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University of Tulsa moving forward with new strategic plan

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An aerial photo shows the University of Tulsa campus in 2017. TOM GILBERT/Tulsa World file

A new strategic plan adopted on Friday for the University of Tulsa has the potential, officials said, to “transform the institution.”

The school’s board of trustees approved the plan unanimously in a special meeting on Friday. The faculty senate previously had given its approval to the plan, which was also endorsed by TU’s Staff Advisory Council.

“We all recognize that to maintain its special place as the region’s preeminent private university, TU has to evolve and meet new demands and opportunities,” board Chairwoman Dana Weber said. “This plan does that.”

Officials said the plan calls for strengthening and expanding TU’s existing specialties of energy and cyber, while promoting a broad educational experience that encourages students to earn a combined major and minor in liberal arts and professional studies.

Also as part of the plan, TU will design and launch a “job guarantee” program for all incoming undergraduate students.

Weber said the program will be unique among universities and is “a testament to the confidence we have in the quality of a TU education.”

Interim President Janet Levit said the new strategic plan “is thoughtful, rigorous, achievable and importantly rooted in who TU is as an institution. We are confident and excited about the opportunities that lie ahead, but also clear-eyed that there is a great deal that needs to be done.”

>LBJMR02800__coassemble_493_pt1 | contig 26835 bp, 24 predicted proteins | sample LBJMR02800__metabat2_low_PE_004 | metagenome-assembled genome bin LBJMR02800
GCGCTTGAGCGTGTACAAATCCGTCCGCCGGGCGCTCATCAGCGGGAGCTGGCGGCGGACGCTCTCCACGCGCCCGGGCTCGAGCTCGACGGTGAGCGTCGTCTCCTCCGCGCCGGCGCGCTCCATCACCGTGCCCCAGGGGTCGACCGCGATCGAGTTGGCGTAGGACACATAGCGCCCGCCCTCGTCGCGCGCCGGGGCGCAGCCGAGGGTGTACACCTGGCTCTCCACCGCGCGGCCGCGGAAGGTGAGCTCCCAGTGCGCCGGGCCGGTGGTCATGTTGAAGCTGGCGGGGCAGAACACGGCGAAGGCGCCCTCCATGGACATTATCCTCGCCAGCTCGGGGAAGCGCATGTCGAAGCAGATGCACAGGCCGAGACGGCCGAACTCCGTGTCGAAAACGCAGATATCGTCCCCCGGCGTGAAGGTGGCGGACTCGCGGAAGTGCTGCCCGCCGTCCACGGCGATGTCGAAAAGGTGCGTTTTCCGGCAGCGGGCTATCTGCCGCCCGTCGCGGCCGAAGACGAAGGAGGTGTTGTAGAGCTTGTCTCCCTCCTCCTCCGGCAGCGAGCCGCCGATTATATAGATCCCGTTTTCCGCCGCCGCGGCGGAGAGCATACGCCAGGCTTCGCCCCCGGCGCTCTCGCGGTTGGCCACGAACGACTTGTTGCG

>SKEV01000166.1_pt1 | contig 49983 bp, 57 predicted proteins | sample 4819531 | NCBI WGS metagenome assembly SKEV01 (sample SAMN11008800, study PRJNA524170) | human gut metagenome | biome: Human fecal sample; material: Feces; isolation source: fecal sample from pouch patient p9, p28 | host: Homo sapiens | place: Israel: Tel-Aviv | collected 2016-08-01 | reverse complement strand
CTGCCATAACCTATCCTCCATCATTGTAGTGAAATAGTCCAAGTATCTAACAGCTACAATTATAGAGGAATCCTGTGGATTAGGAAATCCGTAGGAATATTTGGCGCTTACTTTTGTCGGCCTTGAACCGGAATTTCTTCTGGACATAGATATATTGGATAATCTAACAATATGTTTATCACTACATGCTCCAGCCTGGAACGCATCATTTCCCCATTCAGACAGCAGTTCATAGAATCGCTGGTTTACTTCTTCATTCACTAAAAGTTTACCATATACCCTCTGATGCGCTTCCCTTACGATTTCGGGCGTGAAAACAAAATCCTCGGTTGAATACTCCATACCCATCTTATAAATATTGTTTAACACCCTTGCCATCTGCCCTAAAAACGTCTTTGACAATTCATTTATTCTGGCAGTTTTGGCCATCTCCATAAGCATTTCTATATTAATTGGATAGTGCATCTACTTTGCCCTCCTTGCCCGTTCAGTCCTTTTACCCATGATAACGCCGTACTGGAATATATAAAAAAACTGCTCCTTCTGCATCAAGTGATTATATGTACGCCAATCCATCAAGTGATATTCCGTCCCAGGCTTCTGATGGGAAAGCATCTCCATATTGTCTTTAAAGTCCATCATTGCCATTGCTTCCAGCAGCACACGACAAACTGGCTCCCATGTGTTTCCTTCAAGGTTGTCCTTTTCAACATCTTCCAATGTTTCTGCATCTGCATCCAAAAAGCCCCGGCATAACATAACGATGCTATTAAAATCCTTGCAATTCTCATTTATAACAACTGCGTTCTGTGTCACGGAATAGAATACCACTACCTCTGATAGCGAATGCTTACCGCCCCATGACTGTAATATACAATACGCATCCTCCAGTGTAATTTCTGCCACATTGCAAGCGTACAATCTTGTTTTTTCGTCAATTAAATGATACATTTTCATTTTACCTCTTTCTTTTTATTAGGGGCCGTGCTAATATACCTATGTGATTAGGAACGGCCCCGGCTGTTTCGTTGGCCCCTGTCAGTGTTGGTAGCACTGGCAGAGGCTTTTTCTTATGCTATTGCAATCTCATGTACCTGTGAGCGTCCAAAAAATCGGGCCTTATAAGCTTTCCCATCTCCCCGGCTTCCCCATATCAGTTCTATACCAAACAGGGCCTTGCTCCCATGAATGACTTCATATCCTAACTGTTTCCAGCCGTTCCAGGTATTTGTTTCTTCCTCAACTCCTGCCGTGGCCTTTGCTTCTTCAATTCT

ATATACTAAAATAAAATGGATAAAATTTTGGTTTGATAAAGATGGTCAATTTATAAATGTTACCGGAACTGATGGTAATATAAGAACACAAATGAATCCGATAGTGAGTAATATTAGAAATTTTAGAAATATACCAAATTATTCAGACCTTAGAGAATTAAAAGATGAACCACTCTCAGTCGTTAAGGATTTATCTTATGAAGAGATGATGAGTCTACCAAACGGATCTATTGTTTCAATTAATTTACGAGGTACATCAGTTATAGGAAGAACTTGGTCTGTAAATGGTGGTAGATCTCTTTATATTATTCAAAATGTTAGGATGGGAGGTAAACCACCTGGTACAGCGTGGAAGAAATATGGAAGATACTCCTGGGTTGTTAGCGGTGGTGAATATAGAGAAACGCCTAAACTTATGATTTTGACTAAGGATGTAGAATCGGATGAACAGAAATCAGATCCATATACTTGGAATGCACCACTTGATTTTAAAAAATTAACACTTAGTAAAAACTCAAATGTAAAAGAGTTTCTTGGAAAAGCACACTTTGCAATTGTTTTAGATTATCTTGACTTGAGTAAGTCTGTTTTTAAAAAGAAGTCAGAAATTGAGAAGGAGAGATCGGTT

To support the plan, up to $44 million in investments will be approved over five years, with a fundraising campaign seeking $156 million to fund those investments as well as short-term deficits and targeted endowments.

Now that the plan is approved, the next step is to organize and begin implementation, officials said.

“It is important to understand that while the strategic plan is clearly defined, the implementation plan is dynamic and will continue to evolve,” Levit said.

Input from faculty, staff and other members of the TU community was vital to the plan process, and will continue to be as the new plan is implemented, officials said.

More information about the plan will soon be available publicly on the TU website at

Get a first hand look at the OSU College of Osteopathic Medicine at the Cherokee Nation in Tahlequah, OK. STEPHEN PINGRY, Tulsa World

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